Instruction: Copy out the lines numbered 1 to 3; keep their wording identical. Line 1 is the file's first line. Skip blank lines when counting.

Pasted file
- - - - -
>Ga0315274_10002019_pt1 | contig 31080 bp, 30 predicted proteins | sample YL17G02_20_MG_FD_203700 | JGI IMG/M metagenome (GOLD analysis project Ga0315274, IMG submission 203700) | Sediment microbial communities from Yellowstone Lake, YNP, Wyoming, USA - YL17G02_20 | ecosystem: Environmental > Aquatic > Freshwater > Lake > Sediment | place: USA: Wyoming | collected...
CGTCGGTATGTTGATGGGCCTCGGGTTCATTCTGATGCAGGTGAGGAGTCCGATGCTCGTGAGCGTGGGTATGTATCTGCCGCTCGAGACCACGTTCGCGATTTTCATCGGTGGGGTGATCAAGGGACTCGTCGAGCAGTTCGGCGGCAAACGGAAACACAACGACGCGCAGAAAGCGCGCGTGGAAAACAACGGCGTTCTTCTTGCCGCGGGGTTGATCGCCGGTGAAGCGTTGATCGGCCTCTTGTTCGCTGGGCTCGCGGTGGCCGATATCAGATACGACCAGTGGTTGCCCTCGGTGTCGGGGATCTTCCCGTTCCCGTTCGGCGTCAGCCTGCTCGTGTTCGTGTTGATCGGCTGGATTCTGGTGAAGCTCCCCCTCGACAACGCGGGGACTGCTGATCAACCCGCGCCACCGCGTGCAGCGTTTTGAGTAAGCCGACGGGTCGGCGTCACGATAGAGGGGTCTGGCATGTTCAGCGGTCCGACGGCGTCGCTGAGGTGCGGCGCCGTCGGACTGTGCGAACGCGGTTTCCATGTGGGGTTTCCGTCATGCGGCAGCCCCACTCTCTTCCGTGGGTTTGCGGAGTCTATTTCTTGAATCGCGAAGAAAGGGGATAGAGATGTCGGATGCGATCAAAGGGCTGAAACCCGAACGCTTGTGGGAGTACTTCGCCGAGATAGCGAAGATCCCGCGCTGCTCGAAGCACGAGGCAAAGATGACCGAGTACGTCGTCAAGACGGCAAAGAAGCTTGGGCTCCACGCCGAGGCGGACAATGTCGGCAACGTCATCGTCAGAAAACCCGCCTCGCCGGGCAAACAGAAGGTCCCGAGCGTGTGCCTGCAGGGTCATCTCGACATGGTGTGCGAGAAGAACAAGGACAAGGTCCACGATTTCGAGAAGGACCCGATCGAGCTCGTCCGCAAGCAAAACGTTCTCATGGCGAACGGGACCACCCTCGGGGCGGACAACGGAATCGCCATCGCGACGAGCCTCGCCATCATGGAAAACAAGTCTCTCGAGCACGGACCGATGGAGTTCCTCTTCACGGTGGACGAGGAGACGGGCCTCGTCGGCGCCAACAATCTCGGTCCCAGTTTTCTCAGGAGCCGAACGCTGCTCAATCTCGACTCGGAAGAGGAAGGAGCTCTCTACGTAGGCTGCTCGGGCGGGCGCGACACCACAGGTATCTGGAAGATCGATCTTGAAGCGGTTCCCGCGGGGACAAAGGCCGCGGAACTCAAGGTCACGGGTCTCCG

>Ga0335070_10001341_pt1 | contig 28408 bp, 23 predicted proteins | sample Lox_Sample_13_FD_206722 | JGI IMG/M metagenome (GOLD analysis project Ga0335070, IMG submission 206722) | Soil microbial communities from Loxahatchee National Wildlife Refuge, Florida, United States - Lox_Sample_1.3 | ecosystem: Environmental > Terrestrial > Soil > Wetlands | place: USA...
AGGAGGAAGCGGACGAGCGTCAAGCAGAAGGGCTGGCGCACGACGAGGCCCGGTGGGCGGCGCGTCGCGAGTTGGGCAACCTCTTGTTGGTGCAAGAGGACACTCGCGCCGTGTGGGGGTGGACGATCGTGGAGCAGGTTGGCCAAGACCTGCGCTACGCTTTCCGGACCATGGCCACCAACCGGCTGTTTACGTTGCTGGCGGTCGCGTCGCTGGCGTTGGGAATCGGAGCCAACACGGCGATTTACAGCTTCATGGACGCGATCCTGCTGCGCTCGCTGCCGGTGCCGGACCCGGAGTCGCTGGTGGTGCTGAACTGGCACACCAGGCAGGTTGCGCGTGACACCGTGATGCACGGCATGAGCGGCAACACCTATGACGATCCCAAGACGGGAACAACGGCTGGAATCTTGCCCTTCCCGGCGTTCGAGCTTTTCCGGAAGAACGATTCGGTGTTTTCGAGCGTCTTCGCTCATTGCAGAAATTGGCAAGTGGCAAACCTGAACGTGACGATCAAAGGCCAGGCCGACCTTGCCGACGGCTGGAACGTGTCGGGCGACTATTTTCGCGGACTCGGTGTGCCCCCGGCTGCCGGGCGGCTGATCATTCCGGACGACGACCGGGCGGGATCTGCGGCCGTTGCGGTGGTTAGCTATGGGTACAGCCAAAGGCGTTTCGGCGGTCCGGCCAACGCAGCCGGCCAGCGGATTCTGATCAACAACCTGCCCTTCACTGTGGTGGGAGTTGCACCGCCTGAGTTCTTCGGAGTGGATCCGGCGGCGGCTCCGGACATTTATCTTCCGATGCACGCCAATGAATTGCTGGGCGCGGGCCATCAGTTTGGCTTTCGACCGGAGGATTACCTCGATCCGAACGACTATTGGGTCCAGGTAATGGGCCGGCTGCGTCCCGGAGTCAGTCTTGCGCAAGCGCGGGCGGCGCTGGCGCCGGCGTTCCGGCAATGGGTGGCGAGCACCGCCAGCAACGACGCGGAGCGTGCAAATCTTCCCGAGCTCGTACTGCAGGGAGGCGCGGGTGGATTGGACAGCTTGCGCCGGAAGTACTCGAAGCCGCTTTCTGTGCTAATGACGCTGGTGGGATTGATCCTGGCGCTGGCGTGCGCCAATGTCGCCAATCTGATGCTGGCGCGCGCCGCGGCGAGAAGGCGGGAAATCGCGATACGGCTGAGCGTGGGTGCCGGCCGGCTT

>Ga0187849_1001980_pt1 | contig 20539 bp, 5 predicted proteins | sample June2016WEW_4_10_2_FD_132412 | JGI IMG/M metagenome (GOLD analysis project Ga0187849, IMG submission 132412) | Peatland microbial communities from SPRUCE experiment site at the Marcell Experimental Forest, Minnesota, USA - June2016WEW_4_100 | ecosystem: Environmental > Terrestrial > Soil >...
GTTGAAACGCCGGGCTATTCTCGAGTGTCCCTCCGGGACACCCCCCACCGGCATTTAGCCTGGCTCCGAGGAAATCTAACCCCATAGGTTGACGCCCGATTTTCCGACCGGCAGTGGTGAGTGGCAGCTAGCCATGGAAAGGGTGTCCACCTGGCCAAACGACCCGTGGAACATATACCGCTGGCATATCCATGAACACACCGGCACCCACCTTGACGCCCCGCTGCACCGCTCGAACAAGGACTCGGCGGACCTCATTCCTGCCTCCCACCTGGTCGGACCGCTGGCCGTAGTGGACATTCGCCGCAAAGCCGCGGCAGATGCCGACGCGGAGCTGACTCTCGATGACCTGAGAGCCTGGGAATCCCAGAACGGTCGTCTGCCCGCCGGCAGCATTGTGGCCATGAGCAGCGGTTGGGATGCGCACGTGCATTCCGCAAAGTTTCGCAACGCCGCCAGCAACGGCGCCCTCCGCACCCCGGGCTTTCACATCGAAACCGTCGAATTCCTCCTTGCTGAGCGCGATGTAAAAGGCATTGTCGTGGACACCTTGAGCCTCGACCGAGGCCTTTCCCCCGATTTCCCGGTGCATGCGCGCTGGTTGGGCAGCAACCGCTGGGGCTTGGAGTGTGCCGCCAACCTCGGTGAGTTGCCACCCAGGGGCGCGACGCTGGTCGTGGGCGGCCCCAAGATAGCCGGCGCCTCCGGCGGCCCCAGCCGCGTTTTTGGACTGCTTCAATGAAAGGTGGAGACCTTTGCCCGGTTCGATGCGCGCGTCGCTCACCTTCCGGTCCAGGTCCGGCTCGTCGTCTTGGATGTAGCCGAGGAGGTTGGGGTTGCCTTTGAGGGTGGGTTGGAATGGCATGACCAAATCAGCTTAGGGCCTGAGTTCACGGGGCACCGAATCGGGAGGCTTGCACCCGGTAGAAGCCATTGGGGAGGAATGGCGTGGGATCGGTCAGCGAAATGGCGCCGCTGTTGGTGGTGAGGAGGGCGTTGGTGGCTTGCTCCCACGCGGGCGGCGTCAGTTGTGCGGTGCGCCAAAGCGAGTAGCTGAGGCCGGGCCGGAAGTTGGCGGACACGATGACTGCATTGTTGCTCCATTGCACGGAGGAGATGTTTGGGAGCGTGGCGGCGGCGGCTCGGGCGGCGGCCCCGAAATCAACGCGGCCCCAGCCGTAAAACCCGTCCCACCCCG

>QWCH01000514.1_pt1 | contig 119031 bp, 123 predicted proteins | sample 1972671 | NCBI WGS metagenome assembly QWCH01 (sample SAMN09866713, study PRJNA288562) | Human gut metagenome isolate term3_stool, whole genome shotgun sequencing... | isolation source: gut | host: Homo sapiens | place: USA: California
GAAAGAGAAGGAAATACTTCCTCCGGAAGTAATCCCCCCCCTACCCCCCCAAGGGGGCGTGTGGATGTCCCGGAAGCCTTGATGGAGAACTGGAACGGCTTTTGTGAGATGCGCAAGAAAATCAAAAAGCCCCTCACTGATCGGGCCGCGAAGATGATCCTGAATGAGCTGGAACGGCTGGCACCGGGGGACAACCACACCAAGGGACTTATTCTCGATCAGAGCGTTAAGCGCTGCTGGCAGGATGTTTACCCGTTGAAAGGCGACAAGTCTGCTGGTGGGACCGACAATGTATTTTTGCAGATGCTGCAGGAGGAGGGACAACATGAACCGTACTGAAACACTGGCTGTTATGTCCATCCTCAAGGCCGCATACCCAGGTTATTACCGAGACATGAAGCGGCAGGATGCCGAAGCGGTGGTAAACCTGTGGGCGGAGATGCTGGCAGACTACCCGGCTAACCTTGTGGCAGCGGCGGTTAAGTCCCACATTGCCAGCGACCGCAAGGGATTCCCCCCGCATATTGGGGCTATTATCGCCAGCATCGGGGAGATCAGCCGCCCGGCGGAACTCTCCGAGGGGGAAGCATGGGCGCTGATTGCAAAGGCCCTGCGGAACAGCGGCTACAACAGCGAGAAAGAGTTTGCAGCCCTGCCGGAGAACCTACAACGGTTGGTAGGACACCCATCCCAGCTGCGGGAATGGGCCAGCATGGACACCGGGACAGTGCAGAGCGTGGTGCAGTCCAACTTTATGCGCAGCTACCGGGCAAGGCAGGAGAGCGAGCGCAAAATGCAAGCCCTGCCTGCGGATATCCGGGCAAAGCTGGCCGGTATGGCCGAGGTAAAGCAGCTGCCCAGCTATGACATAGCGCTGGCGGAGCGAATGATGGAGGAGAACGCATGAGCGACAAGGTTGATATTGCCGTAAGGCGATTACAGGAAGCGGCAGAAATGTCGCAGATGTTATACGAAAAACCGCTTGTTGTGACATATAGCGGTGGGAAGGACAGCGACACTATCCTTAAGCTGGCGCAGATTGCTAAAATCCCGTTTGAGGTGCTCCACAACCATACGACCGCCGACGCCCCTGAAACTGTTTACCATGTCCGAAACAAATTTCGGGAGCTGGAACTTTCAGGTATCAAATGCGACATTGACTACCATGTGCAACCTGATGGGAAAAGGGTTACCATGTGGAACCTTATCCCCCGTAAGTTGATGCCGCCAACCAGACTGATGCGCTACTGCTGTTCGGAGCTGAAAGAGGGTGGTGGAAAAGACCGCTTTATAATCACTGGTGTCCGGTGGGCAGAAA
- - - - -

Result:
>Ga0315274_10002019_pt1 | contig 31080 bp, 30 predicted proteins | sample YL17G02_20_MG_FD_203700 | JGI IMG/M metagenome (GOLD analysis project Ga0315274, IMG submission 203700) | Sediment microbial communities from Yellowstone Lake, YNP, Wyoming, USA - YL17G02_20 | ecosystem: Environmental > Aquatic > Freshwater > Lake > Sediment | place: USA: Wyoming | collected...
CGTCGGTATGTTGATGGGCCTCGGGTTCATTCTGATGCAGGTGAGGAGTCCGATGCTCGTGAGCGTGGGTATGTATCTGCCGCTCGAGACCACGTTCGCGATTTTCATCGGTGGGGTGATCAAGGGACTCGTCGAGCAGTTCGGCGGCAAACGGAAACACAACGACGCGCAGAAAGCGCGCGTGGAAAACAACGGCGTTCTTCTTGCCGCGGGGTTGATCGCCGGTGAAGCGTTGATCGGCCTCTTGTTCGCTGGGCTCGCGGTGGCCGATATCAGATACGACCAGTGGTTGCCCTCGGTGTCGGGGATCTTCCCGTTCCCGTTCGGCGTCAGCCTGCTCGTGTTCGTGTTGATCGGCTGGATTCTGGTGAAGCTCCCCCTCGACAACGCGGGGACTGCTGATCAACCCGCGCCACCGCGTGCAGCGTTTTGAGTAAGCCGACGGGTCGGCGTCACGATAGAGGGGTCTGGCATGTTCAGCGGTCCGACGGCGTCGCTGAGGTGCGGCGCCGTCGGACTGTGCGAACGCGGTTTCCATGTGGGGTTTCCGTCATGCGGCAGCCCCACTCTCTTCCGTGGGTTTGCGGAGTCTATTTCTTGAATCGCGAAGAAAGGGGATAGAGATGTCGGATGCGATCAAAGGGCTGAAACCCGAACGCTTGTGGGAGTACTTCGCCGAGATAGCGAAGATCCCGCGCTGCTCGAAGCACGAGGCAAAGATGACCGAGTACGTCGTCAAGACGGCAAAGAAGCTTGGGCTCCACGCCGAGGCGGACAATGTCGGCAACGTCATCGTCAGAAAACCCGCCTCGCCGGGCAAACAGAAGGTCCCGAGCGTGTGCCTGCAGGGTCATCTCGACATGGTGTGCGAGAAGAACAAGGACAAGGTCCACGATTTCGAGAAGGACCCGATCGAGCTCGTCCGCAAGCAAAACGTTCTCATGGCGAACGGGACCACCCTCGGGGCGGACAACGGAATCGCCATCGCGACGAGCCTCGCCATCATGGAAAACAAGTCTCTCGAGCACGGACCGATGGAGTTCCTCTTCACGGTGGACGAGGAGACGGGCCTCGTCGGCGCCAACAATCTCGGTCCCAGTTTTCTCAGGAGCCGAACGCTGCTCAATCTCGACTCGGAAGAGGAAGGAGCTCTCTACGTAGGCTGCTCGGGCGGGCGCGACACCACAGGTATCTGGAAGATCGATCTTGAAGCGGTTCCCGCGGGGACAAAGGCCGCGGAACTCAAGGTCACGGGTCTCCG

>Ga0335070_10001341_pt1 | contig 28408 bp, 23 predicted proteins | sample Lox_Sample_13_FD_206722 | JGI IMG/M metagenome (GOLD analysis project Ga0335070, IMG submission 206722) | Soil microbial communities from Loxahatchee National Wildlife Refuge, Florida, United States - Lox_Sample_1.3 | ecosystem: Environmental > Terrestrial > Soil > Wetlands | place: USA...